Zillow.com launched in beta today, offering free home-value estimates and data on more than 60 million houses in the United States.
Zillow’s founder and CEO Richard Barton is well known for creating online travel giant Expedia, which transformed the traditional travel industry by using the Internet to offer travel information directly to consumers.
The company has attracted much attention in its pre-launch stage over the last year, with many speculating that Zillow’s team could force drastic change in the real estate industry — which historically has been resistant to new entrants.
The Seattle-based company is positioning itself as a provider of research tools and information to help real estate consumers perform more research on their own.
Site users can go to Zillow.com and enter their address to get their home’s “Zestimate,” the term the company is using for home valuation estimates calculated through Zillow. The “Zestimates” are updated daily using the company’s compiled public data and an algorithm created by its statisticians to reflect the current market value.
“We take the tax information, prior sales of homes and comparable transactions in the immediate area and from that we’re able to estimate (the home’s value) based on similar area sales,” said company spokeswoman Amy Bohutinsky.
The algorithm has a 7.2 percent margin of error, she said. Zillow’s statisticians constantly test the algorithm by comparing the actual sales price of homes when they’re sold with the calculated “Zestimate.”
“Where we do best are homes in the mid-range,” Bohutinsky said, adding that the estimates are less accurate with homes at the lower and upper ends of the market.
The company has collected 2 terabytes of data on U.S. homes, according to Barton, who warns that data in some parts of the country is much better than others. For instance, he said the data tends to be more solid in markets where more homes have been sold in recent years than those with fewer sales because the county records were updated more recently.
“All along the West Coast was really good,” said Bohutinsky. “Where it’s most spotty are East Coast cities, particularly New York.”
The site offers a ranking of data coverage and accuracy for particular counties. And Zillow will also collect user feedback.
The “Zestimate” is displayed on a chart that shows the home’s historical value changes over the last year, five years or 10 years. Consumers can compare their home’s value change against those in the surrounding ZIP code, city, county, state or the entire country.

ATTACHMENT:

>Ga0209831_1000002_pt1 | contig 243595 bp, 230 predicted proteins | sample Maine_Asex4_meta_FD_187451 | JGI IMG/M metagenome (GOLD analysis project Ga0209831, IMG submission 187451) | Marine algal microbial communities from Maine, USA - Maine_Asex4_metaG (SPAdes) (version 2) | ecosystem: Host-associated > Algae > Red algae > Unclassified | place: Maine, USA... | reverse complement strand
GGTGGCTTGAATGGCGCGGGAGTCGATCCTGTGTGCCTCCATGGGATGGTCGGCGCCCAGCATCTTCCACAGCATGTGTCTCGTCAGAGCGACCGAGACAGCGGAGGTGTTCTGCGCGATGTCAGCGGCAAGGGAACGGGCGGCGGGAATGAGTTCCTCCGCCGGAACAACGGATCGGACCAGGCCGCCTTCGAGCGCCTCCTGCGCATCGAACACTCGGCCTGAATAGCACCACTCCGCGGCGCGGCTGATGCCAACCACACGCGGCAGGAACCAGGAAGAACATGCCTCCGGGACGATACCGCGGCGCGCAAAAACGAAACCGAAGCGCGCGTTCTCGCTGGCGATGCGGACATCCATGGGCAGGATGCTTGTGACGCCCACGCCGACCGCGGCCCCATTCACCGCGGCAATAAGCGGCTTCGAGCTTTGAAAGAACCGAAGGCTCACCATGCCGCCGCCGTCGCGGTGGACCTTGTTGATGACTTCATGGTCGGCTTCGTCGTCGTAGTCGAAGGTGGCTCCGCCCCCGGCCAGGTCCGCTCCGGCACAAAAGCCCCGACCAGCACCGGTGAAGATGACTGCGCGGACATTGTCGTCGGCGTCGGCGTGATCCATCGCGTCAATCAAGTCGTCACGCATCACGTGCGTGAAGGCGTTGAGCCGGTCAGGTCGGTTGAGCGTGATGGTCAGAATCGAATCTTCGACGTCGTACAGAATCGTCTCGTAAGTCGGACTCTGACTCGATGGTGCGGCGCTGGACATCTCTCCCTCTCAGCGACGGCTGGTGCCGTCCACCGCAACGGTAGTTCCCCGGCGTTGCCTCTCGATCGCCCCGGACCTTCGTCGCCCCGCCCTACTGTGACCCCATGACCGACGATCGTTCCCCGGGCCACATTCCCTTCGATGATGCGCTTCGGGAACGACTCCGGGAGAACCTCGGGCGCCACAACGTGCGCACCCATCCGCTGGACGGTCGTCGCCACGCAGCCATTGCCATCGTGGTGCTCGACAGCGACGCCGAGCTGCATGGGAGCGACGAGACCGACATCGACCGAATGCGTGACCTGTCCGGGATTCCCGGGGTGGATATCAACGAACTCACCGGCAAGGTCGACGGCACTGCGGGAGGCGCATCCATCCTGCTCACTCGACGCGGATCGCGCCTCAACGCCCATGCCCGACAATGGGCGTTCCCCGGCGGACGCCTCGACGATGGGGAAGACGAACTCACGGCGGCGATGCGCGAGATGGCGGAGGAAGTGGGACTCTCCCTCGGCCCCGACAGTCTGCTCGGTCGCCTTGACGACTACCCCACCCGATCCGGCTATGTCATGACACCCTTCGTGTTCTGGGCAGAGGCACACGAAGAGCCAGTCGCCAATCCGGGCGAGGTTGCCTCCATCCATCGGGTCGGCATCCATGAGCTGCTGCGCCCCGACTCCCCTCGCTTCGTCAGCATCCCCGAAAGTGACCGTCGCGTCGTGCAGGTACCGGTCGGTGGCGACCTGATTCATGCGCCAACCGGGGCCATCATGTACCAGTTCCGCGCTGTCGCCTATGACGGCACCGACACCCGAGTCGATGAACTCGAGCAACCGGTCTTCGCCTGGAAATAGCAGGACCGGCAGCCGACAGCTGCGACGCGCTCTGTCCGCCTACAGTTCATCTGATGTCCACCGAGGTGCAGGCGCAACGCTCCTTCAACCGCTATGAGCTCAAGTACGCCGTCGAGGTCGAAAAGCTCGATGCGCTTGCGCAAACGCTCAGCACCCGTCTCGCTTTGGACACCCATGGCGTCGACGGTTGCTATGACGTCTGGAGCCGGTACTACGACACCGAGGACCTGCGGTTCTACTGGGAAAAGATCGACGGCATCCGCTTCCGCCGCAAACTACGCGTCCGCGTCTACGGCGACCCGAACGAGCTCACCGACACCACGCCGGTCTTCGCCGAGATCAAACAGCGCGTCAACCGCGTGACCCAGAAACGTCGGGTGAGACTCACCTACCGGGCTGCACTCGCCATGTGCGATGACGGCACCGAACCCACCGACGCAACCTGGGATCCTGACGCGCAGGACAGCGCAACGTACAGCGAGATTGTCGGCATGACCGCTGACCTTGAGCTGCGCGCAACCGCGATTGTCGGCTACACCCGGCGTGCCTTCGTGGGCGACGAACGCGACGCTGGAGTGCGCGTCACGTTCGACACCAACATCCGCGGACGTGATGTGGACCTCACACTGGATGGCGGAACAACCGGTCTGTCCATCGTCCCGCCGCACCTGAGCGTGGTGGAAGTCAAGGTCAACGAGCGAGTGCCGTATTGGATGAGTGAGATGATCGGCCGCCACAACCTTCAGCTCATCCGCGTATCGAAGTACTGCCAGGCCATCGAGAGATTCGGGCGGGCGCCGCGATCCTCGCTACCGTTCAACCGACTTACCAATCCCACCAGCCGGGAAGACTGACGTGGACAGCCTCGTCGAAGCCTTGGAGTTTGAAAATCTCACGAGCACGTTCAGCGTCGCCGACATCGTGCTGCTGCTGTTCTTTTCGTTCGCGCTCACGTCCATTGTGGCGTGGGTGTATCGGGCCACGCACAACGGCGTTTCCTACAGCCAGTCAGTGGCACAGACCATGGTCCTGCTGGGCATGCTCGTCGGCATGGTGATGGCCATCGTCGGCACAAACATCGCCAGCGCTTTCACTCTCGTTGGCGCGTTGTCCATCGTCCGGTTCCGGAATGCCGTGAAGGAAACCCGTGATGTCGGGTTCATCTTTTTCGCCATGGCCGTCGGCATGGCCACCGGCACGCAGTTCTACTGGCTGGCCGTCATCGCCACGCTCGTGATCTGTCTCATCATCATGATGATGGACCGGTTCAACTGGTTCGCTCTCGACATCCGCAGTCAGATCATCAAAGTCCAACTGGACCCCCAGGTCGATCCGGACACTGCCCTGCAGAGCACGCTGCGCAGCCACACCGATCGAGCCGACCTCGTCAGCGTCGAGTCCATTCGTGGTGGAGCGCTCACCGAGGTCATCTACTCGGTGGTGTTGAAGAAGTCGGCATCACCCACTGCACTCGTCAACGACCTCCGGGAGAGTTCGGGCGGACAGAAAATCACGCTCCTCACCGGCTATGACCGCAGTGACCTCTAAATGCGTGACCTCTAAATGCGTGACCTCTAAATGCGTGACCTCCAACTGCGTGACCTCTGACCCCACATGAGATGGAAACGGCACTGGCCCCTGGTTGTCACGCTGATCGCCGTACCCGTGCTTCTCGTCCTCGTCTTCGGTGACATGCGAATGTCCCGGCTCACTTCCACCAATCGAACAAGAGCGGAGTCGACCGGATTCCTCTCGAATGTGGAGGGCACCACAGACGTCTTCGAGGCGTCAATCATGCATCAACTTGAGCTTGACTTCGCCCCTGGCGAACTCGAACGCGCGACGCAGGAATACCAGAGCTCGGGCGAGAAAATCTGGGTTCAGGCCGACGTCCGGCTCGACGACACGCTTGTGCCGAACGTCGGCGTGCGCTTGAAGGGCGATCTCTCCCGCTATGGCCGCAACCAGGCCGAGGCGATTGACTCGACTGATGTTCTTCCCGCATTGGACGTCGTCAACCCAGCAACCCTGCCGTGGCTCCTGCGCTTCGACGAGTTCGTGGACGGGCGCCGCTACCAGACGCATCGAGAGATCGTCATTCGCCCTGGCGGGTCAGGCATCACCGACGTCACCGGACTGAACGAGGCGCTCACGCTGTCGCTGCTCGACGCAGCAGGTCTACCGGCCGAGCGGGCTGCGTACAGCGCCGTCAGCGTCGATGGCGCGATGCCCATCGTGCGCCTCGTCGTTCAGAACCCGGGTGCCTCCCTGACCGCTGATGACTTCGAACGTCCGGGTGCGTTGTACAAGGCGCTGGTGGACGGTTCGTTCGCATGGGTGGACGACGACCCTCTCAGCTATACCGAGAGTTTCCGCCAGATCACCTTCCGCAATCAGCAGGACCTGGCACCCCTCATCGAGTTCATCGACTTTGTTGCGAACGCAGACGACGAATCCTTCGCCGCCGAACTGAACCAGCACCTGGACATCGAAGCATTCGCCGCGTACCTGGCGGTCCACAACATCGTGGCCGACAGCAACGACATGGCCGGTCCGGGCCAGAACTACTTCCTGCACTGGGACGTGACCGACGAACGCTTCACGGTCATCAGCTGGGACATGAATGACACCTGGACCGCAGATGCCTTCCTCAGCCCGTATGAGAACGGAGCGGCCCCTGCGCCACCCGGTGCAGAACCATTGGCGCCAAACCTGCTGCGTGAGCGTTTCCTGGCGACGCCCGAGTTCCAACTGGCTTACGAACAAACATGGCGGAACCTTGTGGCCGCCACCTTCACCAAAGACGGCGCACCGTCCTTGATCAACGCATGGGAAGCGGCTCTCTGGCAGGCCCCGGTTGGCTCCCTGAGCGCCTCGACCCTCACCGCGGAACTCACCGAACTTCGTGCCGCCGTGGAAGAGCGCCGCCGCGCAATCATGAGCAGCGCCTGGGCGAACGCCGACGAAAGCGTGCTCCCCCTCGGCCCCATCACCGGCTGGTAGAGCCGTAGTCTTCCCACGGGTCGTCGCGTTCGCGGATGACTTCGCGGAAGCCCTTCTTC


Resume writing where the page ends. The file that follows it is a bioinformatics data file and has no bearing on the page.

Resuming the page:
Zillow users can choose their own list of comparable houses to show side by side with their home.
Homeowners can refine Zillow’s estimated value of their home based on changes or additions to the house. For example, a seller with a recently remodeled kitchen can refine the home’s value based on the change. In this way, consumers potentially could use the site’s tools to figure out whether a remodeling project would boost their home’s value, Barton said.
Zillow, which raised $32 million in funding before launch, will operate via an advertising model. The company will display Google AdSense ads alongside home data results and will sell banner ads on its site in two different positions. Advertisers can target their ads by ZIP code, with more target options opening up over time, according to Bohutinsky.
Barton and team have compared Zillow to a “Kelley Blue Book” for real estate. “Like a Kelley Blue Book, we’re not saying it’s an end-all be-all.” Bohutinsky said. “It’s not an appraisal – it’s just a starting point to enable people to become smarter about the buying and selling process.”
Providing home value estimates and data to consumers online isn’t a new concept; HouseValues, for instance, offers home sellers who register at its Web site a free estimate of their home’s market value, and many brokers and Realtors also offer a comparative market analysis to consumers visiting their sites. A new service from California-based HomeSmartReports.com is selling detailed property estimate reports directly to consumers for $24.95.
Zillow differs by not requiring site registration to gain free access and also by enabling users to alter their value reports based on changes to their home.
Barton in a January interview with Inman News said Zillow will not operate as a brokerage or agent, though he does expect real estate business models to change over time as consumers become more knowledgeable about the home sale process.
“Consumer behavior has begun to change… people are using the Internet to help them in the (home buying process),” he said. “I’ve found that in other industries behavior change leads the business model change.
“I’m not implying that we have some new commission model figured out, but it feels to us like … Realtor services are going to be unbundled a bit.”
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